Cubs right-hander Kyle Hendricks has already survived his first Major League challenge -- he was serviceable in his July 10 MLB debut in Cincinnati, surrendering four runs in six innings while dealing with a tight strike zone.
"I thought he handled it well," said Cubs pitching coach Chris Bosio. "I thought he handled it better than I did. I was at a point where I felt I was going to get thrown out trying to battle for your pitcher. He battled and he persevered and hung in there. That's what you have to do as a young pitcher."
Now, Hendricks will move on to his second challenge -- his first career start at Wrigley Field in Tuesday night's series opener against the Padres.
Hendricks, who was 10-5 with a 3.59 ERA at Triple-A Iowa, has earned the confidence of his pitching coach, who admires Hendricks' ability to adjust to his opposition.
"The one thing I see with Kyle is he has the ability to get a feel for the game quick, the approach other teams are trying to do against him," Bosio said. "It's going to be a challenge for him. It'll be his first game at Wrigley, not knowing the league, the league not knowing him."
Hendricks will face off against Padres left-hander Eric Stults, who leads the National League with 11 losses and is 3-11 with a 4.98 ERA. But Stults has mostly pitched well of late, posting a 2.59 ERA in his last four starts.
His last outing was nearly two weeks ago on July 9, a loss to Colorado that saw him give up three solo homers, two in the first inning.
"First inning, first batter, I fell behind, 1-0, and didn't want to fall behind, 2-0," Stults said after the game. "[Charlie Blackmon is] pretty aggressive for a leadoff hitter. With [Troy Tulowitzki], I was trying to throw my fastball off the plate. In that first inning, I was just sort of missing my spots with the fastball. My fastball location today was pretty average."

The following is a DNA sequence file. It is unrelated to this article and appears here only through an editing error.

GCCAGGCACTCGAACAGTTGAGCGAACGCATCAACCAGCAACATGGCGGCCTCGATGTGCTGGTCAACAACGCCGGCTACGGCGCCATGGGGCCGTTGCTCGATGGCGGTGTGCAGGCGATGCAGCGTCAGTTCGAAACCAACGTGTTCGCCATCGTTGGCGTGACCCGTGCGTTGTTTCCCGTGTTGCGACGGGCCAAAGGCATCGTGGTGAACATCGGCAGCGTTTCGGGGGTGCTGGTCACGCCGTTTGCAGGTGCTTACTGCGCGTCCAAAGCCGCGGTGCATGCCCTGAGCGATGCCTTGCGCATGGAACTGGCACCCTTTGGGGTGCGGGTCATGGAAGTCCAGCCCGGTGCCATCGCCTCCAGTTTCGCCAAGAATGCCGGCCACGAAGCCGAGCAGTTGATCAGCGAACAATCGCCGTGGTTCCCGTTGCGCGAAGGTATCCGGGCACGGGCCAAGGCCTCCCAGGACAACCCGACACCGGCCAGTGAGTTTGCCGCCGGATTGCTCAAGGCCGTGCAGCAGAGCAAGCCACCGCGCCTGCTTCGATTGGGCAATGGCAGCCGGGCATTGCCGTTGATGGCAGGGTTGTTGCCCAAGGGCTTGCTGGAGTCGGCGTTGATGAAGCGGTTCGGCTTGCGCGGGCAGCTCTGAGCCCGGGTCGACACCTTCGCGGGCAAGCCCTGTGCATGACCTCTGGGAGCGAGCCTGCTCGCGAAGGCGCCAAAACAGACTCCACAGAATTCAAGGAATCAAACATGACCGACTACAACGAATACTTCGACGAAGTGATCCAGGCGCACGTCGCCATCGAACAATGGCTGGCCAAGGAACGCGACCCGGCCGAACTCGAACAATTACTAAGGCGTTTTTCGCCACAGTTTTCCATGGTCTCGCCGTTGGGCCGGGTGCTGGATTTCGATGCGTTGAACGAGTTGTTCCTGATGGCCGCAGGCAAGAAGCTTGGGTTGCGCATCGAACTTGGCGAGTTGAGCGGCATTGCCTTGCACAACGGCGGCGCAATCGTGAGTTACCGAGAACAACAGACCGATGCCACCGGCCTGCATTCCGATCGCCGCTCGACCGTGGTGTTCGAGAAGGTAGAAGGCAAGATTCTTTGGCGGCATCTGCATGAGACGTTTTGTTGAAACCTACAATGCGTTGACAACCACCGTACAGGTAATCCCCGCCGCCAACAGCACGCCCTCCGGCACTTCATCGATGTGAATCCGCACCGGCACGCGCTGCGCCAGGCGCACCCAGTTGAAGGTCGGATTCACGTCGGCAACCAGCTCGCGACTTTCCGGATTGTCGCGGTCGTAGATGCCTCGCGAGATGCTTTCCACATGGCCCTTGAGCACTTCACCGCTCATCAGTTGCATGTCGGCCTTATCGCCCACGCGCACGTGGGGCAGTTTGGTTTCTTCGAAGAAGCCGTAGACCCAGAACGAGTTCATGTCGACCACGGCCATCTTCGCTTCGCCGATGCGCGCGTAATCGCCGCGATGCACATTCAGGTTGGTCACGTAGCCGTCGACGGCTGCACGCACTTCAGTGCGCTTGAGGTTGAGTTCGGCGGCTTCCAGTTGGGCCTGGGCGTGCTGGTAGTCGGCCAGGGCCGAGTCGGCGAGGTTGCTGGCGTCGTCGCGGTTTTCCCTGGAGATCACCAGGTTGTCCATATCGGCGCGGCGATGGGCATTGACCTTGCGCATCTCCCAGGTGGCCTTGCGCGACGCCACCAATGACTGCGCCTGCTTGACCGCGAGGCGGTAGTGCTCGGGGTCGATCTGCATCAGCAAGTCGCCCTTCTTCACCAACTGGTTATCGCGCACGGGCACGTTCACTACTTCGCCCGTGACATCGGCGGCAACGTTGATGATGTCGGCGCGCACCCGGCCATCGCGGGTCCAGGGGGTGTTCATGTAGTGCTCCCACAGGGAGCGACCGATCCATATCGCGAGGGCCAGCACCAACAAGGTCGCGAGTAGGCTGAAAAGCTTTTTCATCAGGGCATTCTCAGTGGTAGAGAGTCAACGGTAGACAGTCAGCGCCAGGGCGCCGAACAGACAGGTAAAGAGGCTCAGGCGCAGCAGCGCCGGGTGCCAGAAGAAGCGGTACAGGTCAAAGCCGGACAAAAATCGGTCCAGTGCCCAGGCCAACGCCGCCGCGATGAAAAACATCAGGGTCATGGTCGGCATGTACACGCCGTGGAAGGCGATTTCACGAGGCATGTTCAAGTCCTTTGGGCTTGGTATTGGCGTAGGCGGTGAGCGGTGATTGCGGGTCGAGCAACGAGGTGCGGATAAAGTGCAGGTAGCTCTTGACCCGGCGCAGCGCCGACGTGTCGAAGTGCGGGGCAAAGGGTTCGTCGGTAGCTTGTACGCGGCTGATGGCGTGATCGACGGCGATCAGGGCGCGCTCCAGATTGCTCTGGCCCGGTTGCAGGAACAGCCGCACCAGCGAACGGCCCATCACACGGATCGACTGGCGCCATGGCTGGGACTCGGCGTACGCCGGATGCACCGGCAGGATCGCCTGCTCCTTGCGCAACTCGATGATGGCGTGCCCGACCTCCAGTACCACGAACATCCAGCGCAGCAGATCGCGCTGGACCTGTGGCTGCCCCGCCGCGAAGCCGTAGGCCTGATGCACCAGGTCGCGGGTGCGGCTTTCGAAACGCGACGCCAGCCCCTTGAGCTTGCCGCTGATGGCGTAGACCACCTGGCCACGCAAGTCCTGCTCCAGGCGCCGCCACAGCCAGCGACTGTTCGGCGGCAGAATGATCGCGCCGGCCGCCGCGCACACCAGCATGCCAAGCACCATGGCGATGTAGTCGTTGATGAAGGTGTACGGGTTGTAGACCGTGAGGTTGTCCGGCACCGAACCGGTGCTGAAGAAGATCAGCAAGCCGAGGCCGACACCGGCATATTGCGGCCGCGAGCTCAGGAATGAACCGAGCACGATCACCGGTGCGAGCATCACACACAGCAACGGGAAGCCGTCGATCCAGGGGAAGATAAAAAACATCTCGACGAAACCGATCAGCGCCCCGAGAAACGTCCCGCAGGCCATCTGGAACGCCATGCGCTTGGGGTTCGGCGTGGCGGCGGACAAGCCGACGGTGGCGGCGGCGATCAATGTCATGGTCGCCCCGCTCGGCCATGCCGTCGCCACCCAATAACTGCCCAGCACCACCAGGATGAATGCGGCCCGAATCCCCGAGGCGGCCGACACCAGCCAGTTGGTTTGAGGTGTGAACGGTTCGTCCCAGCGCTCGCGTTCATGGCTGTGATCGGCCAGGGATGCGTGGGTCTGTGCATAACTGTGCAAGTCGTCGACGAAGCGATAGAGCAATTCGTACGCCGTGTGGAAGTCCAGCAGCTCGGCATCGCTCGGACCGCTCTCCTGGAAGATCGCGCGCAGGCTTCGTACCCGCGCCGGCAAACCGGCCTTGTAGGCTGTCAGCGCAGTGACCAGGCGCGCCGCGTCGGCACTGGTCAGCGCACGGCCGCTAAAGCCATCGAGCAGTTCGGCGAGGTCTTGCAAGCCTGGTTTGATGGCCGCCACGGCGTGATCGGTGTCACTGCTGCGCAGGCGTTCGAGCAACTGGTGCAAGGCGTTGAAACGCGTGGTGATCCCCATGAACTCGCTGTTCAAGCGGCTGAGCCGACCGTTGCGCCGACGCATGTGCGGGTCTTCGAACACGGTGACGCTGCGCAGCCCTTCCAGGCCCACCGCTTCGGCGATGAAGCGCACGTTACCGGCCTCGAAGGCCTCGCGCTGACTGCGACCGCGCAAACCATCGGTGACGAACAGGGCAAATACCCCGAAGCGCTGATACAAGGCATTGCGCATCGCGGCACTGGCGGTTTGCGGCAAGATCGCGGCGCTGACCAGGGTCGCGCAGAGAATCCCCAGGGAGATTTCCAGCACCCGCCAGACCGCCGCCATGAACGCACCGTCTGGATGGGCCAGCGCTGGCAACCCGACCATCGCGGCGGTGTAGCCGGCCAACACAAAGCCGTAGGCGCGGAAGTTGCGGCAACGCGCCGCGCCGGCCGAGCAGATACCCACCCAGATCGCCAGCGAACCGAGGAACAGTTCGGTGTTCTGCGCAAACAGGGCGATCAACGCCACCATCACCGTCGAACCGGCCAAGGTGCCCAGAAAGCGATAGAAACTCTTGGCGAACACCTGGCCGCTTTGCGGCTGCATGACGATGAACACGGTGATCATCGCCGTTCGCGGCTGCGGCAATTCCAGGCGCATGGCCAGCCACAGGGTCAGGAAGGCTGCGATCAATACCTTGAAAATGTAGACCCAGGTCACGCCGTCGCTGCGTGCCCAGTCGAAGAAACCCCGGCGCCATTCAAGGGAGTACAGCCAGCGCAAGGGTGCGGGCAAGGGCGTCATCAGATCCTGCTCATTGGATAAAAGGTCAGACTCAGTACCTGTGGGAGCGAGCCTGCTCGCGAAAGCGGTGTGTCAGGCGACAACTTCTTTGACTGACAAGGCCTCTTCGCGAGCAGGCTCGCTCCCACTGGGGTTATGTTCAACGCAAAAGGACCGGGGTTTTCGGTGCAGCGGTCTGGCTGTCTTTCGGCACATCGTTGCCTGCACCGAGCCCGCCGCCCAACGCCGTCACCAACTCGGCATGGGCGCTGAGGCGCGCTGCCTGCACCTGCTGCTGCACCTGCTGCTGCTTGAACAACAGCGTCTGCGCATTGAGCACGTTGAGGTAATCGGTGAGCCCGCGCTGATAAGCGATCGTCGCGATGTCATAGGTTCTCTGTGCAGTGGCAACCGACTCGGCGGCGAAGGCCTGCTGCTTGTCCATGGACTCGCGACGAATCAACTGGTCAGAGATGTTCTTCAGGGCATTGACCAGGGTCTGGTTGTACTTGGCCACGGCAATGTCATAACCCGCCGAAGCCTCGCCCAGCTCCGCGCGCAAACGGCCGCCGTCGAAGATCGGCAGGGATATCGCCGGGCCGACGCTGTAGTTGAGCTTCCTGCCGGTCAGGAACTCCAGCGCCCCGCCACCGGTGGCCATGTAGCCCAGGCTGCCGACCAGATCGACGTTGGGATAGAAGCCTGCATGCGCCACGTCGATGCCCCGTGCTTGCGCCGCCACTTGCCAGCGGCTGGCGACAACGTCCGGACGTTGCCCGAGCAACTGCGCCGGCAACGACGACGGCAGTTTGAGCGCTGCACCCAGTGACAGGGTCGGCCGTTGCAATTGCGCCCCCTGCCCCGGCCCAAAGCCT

Stults isn't the first pitcher to give up multiple homers in Coors Field, but it's part of a larger disturbing trend for the southpaw this year.
He's allowed 18 home runs in 99 1/3 innings, third most in the NL, after giving up 19 in 203 2/3 innings last year. His ERA is also the third highest in the NL.
Padres: Grandal's shifted stance paying dividends
Padres catcher/first baseman Yasmani Grandal has seen positive results in July after adopting more of an upright stance last month to alleviate discomfort in his surgically repaired right knee.
"We worked a ton, changing my whole batting stance and trying to get in a good spot so the knee doesn't get any stress on it," Grandal said. "Just standing up a little bit more, making sure my foot is down in a good spot and trying to stay on my back leg a little bit more. Usually those are things you do in the offseason, but we had to make the changes for health reasons."
The switch-hitting catcher is heating up with three homers in July, including two in his past two games.
"You never know when [the pain] is gonna come back," Grandal said. "You just take the new stance and make it your own."
Cubs: Renteria not focused on trades
Hendricks is in the second-half starting rotation largely due to the trade of Cubs starters Jeff Samardzija and Jason Hammel to the Athletics.
With the non-waiver Trade Deadline looming July 31, more moves could be awaiting, but that's not something manager Rick Renteria is dwelling on.
"That's a great question of which I have no answer to," Renteria said Saturday. "At this point in time, I don't try to speculate."
The Cubs have a surplus of infielders, especially with Arismendy Alcantara's solid start. Right now, Renteria is focused on the current 25-man roster.
"Nothing surprises me," Renteria said. "We prepare for everything, but [trades are] not something I'm thinking about."
• Left-hander Tsuyoshi Wada will start for the Cubs on Wednesday.
• Padres first baseman Yonder Alonso (DL, right wrist tendinitis) will join Triple-A El Paso on Monday. He played two games for the team's entry in the Arizona League and hit a home run on Saturday.
Michael Lananna is an associate reporter for MLB.com. This story was not subject to the approval of Major League Baseball or its clubs.